It is said that it was a custom in olden days that when anyone attended a King’s court he presented to the King some gift. The King obviously was not in need of that gift, but it was presented to gain the King’s favour and pleasure and some good return from the King. Maulana Rumi(rah) has illustrated this point through an interesting story, as follows:
Once a villager decided to pay a visit to the Caliph of Baghdad. He wanted to carry a gift for the King. He consulted his wife about the gift suitable for the Caliph. In her natural naivety she advised her husband to take with him for the Caliph a pitcher of water, as in her opinion, the Caliph might not be enjoying such sweet and cool water in the capital. The villager appreciated her wife’s suggestion and set off for Baghdad on foot with a pitcher of water on his head. On approaching the Caliph he presented to him the gift of water, saying that it was pure and cool water, the like of which might not be available to the Caliph in his capital. It may be noted that on account of the long journey and contamination of dust and dirt the water gone dirty.
The Caliph ordered the villager to open the cover of the pitcher. As soon as the mouth of the pitcher was opened, the entire hall was filled with foul nauseating smell. Realising that the villager had decided to present that useless, rather disgusting present in his extreme simplicity and sincerity the caliph accepted and appreciated it and ordered the pitcher to be filled with gold coins. The villager, was very happy and heartily thanked the Caliph for his generosity. When the villager was going back home with his reward, the Caliph asked one of his servants to see him off along the bank of the river Tigris.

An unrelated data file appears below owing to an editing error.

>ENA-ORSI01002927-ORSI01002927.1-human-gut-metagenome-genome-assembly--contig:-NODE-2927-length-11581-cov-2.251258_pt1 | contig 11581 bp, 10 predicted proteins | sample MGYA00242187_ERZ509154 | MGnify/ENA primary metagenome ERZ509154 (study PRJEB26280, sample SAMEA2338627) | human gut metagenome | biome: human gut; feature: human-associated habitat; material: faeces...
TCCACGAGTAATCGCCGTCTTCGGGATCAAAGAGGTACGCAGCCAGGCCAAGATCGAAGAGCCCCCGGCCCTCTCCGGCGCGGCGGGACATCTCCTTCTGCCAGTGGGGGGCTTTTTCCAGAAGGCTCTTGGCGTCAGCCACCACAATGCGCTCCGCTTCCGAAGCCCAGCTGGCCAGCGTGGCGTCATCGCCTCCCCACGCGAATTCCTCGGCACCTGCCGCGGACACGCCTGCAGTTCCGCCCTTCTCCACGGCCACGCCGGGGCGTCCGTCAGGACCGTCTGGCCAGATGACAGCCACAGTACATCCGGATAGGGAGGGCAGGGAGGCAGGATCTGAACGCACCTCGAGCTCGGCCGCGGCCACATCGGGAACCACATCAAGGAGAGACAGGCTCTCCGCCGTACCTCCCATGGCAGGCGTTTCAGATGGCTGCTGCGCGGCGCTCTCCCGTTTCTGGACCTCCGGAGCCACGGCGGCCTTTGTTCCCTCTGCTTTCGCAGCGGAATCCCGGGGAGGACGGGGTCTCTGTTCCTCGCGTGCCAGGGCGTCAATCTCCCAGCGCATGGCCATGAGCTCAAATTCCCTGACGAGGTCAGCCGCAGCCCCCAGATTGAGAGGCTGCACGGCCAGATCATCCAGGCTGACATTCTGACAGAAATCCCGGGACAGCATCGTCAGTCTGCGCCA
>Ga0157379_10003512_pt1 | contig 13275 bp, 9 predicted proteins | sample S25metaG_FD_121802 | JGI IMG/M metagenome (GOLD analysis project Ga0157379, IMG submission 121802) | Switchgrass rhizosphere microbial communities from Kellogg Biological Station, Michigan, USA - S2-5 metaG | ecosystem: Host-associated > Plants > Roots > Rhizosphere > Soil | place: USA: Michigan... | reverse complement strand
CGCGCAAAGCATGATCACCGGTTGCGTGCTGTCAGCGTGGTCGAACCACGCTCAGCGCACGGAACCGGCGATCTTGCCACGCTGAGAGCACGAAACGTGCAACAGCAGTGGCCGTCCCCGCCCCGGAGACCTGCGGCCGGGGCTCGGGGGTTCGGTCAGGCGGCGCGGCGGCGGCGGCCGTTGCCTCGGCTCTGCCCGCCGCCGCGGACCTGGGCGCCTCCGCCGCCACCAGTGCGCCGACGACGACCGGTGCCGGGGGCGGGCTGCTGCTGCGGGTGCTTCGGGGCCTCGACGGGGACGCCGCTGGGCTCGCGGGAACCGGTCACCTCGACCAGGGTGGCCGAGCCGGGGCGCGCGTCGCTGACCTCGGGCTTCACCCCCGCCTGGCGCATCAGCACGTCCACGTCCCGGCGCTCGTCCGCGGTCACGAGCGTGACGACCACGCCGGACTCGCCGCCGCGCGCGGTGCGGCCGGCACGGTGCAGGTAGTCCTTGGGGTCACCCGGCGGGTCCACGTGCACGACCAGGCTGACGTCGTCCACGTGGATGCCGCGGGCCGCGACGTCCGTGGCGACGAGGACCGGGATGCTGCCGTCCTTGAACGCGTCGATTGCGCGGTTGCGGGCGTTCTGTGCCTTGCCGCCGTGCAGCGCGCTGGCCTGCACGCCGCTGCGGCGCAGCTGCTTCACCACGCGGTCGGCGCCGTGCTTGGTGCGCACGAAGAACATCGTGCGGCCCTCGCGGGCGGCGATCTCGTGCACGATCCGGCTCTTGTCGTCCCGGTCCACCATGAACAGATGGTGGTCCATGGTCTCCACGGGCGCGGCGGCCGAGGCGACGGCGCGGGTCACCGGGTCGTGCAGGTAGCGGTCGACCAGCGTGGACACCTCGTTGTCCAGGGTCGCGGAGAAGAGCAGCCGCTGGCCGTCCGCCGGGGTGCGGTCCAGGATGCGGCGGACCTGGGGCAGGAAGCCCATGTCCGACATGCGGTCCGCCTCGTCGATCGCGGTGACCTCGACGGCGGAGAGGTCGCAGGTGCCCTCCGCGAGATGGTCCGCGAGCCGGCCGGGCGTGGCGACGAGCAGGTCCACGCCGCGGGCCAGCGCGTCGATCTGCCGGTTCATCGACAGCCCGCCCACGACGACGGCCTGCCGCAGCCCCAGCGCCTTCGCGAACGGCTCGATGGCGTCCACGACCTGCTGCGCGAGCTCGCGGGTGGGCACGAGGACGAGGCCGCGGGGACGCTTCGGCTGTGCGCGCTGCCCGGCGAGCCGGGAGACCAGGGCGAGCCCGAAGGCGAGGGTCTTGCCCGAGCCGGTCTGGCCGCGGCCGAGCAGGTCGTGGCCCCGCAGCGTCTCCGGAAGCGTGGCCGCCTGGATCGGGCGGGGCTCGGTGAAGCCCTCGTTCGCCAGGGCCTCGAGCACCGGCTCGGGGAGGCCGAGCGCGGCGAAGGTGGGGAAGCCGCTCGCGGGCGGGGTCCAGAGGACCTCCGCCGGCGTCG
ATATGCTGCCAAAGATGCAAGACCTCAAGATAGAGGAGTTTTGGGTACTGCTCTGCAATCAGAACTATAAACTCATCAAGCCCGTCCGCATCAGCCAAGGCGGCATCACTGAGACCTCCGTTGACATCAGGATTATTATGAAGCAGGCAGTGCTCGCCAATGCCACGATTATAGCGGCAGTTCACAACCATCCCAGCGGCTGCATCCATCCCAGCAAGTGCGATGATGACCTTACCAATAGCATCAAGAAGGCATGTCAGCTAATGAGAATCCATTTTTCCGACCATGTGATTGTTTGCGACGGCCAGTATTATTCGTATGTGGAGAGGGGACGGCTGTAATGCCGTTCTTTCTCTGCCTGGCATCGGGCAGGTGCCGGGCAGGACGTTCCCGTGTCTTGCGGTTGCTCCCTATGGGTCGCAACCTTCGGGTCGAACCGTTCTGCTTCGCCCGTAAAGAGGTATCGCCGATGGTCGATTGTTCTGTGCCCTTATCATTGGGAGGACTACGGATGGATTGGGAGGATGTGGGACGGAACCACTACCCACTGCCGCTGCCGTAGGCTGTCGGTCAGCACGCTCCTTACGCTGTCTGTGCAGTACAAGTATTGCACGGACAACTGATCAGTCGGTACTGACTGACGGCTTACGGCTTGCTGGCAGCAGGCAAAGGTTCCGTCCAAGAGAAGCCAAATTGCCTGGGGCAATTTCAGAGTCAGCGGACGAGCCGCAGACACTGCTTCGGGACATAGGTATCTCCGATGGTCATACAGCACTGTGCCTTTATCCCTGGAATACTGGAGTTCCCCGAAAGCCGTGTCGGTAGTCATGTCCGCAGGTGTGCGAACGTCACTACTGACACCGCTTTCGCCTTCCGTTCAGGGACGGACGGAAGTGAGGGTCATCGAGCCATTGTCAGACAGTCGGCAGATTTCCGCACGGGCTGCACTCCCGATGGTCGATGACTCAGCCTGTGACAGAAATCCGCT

The villager was going back home joyfully with the caliph’s escort, suddenly he saw the River Tigris proudly flowing with its cool, crystal clear and sweet water. He felt ashamed at the gift of worthless water he had presented to the Caliph and realised from the core of his heart the Caliph’s generosity and magnanimity, because not only did he punish him for presenting him such a worthless gift but filled his pitcher with gold coins.
The Value of our worship
Drawing a moral from the above story Maulana Rumi (rah); has said that our worship is just like the villager’s pitcher of dirty and foul water, deserving to be pelted at our faces. It is, however, the unlimited mercy of Almighty Allah that He accepts them for valuable recompense. Allah takes account of man’s limited power and thanks that His servant has presented it with faith and sincerity. The example which Maulana Rumi(rah), has given holds good of all our worships which are in fact no better than the villager’s pitcher of worthless water.